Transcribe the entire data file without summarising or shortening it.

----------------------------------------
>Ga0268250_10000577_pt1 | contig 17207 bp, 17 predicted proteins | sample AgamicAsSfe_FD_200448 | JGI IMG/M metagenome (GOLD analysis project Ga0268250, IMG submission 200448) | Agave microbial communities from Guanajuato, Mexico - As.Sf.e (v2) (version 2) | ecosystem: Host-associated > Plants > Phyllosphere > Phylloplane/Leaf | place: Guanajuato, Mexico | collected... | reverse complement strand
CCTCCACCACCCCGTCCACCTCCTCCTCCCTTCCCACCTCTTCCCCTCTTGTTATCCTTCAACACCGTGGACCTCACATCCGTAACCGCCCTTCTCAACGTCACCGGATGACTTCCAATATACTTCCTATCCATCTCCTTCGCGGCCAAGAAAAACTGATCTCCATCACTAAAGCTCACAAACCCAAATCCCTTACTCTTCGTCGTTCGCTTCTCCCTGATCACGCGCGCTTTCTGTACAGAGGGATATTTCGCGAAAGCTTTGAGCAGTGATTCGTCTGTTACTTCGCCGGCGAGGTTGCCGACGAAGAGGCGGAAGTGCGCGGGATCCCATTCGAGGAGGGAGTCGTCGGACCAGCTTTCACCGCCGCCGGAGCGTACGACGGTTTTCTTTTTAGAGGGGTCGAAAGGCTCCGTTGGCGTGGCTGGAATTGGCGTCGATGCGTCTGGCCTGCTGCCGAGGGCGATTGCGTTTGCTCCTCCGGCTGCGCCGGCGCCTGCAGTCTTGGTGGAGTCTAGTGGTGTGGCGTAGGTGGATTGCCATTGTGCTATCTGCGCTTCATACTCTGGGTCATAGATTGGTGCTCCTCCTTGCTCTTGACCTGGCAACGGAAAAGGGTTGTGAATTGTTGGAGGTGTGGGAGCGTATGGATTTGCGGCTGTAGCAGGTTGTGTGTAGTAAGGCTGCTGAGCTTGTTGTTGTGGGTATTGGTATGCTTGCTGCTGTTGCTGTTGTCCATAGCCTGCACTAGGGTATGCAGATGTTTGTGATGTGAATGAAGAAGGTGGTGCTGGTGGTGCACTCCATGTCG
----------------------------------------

>Ga0268250_10000577_pt1 | contig 17207 bp, 17 predicted proteins | sample AgamicAsSfe_FD_200448 | JGI IMG/M metagenome (GOLD analysis project Ga0268250, IMG submission 200448) | Agave microbial communities from Guanajuato, Mexico - As.Sf.e (v2) (version 2) | ecosystem: Host-associated > Plants > Phyllosphere > Phylloplane/Leaf | place: Guanajuato, Mexico | collected... | reverse complement strand
CCTCCACCACCCCGTCCACCTCCTCCTCCCTTCCCACCTCTTCCCCTCTTGTTATCCTTCAACACCGTGGACCTCACATCCGTAACCGCCCTTCTCAACGTCACCGGATGACTTCCAATATACTTCCTATCCATCTCCTTCGCGGCCAAGAAAAACTGATCTCCATCACTAAAGCTCACAAACCCAAATCCCTTACTCTTCGTCGTTCGCTTCTCCCTGATCACGCGCGCTTTCTGTACAGAGGGATATTTCGCGAAAGCTTTGAGCAGTGATTCGTCTGTTACTTCGCCGGCGAGGTTGCCGACGAAGAGGCGGAAGTGCGCGGGATCCCATTCGAGGAGGGAGTCGTCGGACCAGCTTTCACCGCCGCCGGAGCGTACGACGGTTTTCTTTTTAGAGGGGTCGAAAGGCTCCGTTGGCGTGGCTGGAATTGGCGTCGATGCGTCTGGCCTGCTGCCGAGGGCGATTGCGTTTGCTCCTCCGGCTGCGCCGGCGCCTGCAGTCTTGGTGGAGTCTAGTGGTGTGGCGTAGGTGGATTGCCATTGTGCTATCTGCGCTTCATACTCTGGGTCATAGATTGGTGCTCCTCCTTGCTCTTGACCTGGCAACGGAAAAGGGTTGTGAATTGTTGGAGGTGTGGGAGCGTATGGATTTGCGGCTGTAGCAGGTTGTGTGTAGTAAGGCTGCTGAGCTTGTTGTTGTGGGTATTGGTATGCTTGCTGCTGTTGCTGTTGTCCATAGCCTGCACTAGGGTATGCAGATGTTTGTGATGTGAATGAAGAAGGTGGTGCTGGTGGTGCACTCCATGTCG